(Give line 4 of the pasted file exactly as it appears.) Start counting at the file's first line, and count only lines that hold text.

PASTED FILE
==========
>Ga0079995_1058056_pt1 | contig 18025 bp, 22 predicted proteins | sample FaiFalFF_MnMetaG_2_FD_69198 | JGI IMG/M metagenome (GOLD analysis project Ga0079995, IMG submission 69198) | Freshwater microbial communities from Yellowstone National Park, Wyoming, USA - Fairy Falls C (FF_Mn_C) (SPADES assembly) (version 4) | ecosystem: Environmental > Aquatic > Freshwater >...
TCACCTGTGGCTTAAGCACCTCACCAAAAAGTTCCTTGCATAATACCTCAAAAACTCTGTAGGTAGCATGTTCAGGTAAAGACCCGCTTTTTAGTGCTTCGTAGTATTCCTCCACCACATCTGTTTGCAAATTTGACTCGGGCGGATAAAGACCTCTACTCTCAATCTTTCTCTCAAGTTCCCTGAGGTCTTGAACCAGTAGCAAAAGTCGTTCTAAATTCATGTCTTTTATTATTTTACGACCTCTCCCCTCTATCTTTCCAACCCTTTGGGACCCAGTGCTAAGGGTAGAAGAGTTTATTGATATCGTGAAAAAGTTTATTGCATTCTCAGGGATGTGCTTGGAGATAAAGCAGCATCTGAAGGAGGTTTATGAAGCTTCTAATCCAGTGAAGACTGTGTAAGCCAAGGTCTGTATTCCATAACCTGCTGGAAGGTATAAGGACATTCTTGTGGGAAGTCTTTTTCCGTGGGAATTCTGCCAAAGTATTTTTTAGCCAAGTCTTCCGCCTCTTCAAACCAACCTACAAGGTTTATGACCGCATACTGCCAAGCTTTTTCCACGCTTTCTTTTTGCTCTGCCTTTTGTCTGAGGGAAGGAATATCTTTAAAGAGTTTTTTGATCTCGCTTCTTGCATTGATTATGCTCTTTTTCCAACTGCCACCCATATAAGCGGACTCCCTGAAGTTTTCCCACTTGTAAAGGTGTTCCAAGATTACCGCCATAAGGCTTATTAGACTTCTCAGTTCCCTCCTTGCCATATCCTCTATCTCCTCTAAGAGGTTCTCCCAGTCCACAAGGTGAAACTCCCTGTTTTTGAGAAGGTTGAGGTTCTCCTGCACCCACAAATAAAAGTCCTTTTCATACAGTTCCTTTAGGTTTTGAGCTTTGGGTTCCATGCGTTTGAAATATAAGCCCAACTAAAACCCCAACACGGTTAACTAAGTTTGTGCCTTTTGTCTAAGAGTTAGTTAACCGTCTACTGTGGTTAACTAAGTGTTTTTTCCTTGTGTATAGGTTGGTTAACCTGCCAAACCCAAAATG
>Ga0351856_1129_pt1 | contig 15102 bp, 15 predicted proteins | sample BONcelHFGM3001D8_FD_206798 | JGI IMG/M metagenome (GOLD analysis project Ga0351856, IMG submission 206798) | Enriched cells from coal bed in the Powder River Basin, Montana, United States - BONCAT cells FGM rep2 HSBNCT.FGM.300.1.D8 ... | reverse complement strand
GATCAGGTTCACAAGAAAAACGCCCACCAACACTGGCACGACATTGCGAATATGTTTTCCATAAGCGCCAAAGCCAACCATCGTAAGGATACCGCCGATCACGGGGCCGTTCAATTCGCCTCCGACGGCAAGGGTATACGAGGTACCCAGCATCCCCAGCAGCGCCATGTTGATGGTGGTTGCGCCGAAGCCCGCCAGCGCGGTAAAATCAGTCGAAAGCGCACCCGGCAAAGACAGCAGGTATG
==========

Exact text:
GATCAGGTTCACAAGAAAAACGCCCACCAACACTGGCACGACATTGCGAATATGTTTTCCATAAGCGCCAAAGCCAACCATCGTAAGGATACCGCCGATCACGGGGCCGTTCAATTCGCCTCCGACGGCAAGGGTATACGAGGTACCCAGCATCCCCAGCAGCGCCATGTTGATGGTGGTTGCGCCGAAGCCCGCCAGCGCGGTAAAATCAGTCGAAAGCGCACCCGGCAAAGACAGCAGGTATG